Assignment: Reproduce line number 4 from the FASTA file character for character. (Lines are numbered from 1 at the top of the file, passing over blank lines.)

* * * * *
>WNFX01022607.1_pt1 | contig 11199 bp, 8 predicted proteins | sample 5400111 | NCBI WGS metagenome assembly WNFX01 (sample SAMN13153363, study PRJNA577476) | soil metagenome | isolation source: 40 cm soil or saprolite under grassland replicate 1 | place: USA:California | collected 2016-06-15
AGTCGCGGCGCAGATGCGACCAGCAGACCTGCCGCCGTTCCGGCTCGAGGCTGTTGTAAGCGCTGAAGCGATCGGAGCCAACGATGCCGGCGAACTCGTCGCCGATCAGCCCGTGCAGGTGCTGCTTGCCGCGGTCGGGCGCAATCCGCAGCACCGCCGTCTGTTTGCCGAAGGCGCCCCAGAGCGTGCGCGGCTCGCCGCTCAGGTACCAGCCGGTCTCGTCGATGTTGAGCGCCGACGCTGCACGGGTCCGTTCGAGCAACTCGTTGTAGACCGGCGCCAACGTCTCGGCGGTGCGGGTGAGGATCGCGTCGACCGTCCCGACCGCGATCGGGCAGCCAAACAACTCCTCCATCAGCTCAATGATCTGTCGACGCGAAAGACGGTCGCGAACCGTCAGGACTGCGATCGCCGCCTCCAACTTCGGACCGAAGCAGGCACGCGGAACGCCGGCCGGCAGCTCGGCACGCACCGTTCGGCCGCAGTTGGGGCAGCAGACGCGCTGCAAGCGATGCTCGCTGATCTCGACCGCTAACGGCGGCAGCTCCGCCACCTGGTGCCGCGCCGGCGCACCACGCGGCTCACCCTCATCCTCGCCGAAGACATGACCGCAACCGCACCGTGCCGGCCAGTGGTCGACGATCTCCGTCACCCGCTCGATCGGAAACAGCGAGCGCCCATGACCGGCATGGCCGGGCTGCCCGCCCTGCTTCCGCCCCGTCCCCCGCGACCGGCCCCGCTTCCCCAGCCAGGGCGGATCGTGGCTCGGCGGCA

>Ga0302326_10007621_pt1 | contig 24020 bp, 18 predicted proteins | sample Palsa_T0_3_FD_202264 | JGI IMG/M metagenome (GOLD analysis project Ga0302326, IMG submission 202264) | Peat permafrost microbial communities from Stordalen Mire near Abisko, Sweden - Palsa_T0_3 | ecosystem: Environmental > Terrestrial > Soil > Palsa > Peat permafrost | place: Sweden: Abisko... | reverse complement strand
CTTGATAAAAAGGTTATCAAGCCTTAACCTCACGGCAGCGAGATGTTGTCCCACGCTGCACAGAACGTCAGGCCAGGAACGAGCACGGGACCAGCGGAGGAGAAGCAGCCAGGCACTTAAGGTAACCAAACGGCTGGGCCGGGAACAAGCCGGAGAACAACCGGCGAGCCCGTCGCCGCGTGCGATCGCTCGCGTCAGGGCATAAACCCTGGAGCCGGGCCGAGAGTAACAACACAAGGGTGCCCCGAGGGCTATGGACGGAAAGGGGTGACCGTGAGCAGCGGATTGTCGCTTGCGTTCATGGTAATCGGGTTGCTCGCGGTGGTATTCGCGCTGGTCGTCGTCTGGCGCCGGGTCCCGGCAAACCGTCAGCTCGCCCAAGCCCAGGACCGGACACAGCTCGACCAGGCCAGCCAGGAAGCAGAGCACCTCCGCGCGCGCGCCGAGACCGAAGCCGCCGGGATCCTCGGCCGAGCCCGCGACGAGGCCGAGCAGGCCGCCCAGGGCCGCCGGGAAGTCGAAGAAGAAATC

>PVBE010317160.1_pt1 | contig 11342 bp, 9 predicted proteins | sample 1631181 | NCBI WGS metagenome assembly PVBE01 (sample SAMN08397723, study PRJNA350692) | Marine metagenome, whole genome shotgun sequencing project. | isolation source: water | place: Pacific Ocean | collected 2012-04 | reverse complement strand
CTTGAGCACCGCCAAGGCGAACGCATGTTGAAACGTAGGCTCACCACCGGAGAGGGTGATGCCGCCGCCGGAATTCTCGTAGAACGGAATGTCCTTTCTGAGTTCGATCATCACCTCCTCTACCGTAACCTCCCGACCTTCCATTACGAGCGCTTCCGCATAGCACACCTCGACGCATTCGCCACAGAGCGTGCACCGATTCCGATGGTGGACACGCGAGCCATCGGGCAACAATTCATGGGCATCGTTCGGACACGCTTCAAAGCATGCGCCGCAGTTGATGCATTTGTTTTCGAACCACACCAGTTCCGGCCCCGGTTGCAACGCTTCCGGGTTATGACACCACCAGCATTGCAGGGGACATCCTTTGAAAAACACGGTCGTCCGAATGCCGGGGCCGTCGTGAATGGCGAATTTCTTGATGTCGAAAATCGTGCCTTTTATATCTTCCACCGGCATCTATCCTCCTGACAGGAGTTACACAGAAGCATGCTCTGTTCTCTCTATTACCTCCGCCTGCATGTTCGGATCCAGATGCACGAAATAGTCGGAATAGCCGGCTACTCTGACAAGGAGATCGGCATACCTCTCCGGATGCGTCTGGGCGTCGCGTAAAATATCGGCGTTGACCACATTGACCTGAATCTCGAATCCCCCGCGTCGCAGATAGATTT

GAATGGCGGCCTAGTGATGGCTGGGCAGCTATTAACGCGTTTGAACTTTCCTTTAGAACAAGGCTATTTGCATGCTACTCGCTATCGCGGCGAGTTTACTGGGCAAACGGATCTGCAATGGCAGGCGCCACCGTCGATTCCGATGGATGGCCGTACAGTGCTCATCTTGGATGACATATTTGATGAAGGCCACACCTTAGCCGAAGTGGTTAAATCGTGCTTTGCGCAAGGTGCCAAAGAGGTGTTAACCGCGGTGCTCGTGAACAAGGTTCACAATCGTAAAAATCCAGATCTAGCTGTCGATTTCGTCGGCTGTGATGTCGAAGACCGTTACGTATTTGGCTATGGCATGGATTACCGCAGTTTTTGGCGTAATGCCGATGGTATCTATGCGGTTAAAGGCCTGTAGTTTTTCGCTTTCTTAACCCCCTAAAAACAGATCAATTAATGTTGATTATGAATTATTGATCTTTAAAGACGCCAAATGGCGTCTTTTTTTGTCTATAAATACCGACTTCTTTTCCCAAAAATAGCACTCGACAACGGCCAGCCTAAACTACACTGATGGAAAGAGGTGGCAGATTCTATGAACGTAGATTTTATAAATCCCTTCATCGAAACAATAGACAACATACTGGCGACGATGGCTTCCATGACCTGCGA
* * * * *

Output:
CTTGATAAAAAGGTTATCAAGCCTTAACCTCACGGCAGCGAGATGTTGTCCCACGCTGCACAGAACGTCAGGCCAGGAACGAGCACGGGACCAGCGGAGGAGAAGCAGCCAGGCACTTAAGGTAACCAAACGGCTGGGCCGGGAACAAGCCGGAGAACAACCGGCGAGCCCGTCGCCGCGTGCGATCGCTCGCGTCAGGGCATAAACCCTGGAGCCGGGCCGAGAGTAACAACACAAGGGTGCCCCGAGGGCTATGGACGGAAAGGGGTGACCGTGAGCAGCGGATTGTCGCTTGCGTTCATGGTAATCGGGTTGCTCGCGGTGGTATTCGCGCTGGTCGTCGTCTGGCGCCGGGTCCCGGCAAACCGTCAGCTCGCCCAAGCCCAGGACCGGACACAGCTCGACCAGGCCAGCCAGGAAGCAGAGCACCTCCGCGCGCGCGCCGAGACCGAAGCCGCCGGGATCCTCGGCCGAGCCCGCGACGAGGCCGAGCAGGCCGCCCAGGGCCGCCGGGAAGTCGAAGAAGAAATC